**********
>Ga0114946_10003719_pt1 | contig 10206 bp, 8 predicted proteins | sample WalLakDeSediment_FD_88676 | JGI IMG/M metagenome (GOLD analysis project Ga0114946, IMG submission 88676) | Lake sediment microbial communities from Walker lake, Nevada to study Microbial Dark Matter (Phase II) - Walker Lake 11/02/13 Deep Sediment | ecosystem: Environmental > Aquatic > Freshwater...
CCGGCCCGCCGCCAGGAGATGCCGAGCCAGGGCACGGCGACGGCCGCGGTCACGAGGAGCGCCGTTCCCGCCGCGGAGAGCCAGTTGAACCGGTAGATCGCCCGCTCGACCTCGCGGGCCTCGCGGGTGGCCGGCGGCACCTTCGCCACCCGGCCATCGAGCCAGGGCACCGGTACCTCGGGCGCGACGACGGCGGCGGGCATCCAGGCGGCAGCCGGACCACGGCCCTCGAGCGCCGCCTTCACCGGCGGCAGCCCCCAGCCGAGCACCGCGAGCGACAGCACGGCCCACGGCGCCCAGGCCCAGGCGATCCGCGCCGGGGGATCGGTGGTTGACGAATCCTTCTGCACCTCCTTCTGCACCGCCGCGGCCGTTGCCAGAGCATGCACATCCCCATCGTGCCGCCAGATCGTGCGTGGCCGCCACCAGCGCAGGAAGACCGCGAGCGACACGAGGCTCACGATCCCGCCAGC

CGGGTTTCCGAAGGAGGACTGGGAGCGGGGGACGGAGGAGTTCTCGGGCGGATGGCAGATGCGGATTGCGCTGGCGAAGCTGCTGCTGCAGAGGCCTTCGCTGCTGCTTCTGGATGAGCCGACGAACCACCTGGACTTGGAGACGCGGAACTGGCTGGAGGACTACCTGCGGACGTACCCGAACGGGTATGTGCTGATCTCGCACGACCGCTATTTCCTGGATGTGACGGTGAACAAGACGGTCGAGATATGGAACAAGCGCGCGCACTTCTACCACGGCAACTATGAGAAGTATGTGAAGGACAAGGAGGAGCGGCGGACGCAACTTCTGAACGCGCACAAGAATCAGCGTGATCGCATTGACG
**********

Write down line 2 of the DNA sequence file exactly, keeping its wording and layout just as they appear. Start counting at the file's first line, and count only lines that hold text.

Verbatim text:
CCGGCCCGCCGCCAGGAGATGCCGAGCCAGGGCACGGCGACGGCCGCGGTCACGAGGAGCGCCGTTCCCGCCGCGGAGAGCCAGTTGAACCGGTAGATCGCCCGCTCGACCTCGCGGGCCTCGCGGGTGGCCGGCGGCACCTTCGCCACCCGGCCATCGAGCCAGGGCACCGGTACCTCGGGCGCGACGACGGCGGCGGGCATCCAGGCGGCAGCCGGACCACGGCCCTCGAGCGCCGCCTTCACCGGCGGCAGCCCCCAGCCGAGCACCGCGAGCGACAGCACGGCCCACGGCGCCCAGGCCCAGGCGATCCGCGCCGGGGGATCGGTGGTTGACGAATCCTTCTGCACCTCCTTCTGCACCGCCGCGGCCGTTGCCAGAGCATGCACATCCCCATCGTGCCGCCAGATCGTGCGTGGCCGCCACCAGCGCAGGAAGACCGCGAGCGACACGAGGCTCACGATCCCGCCAGC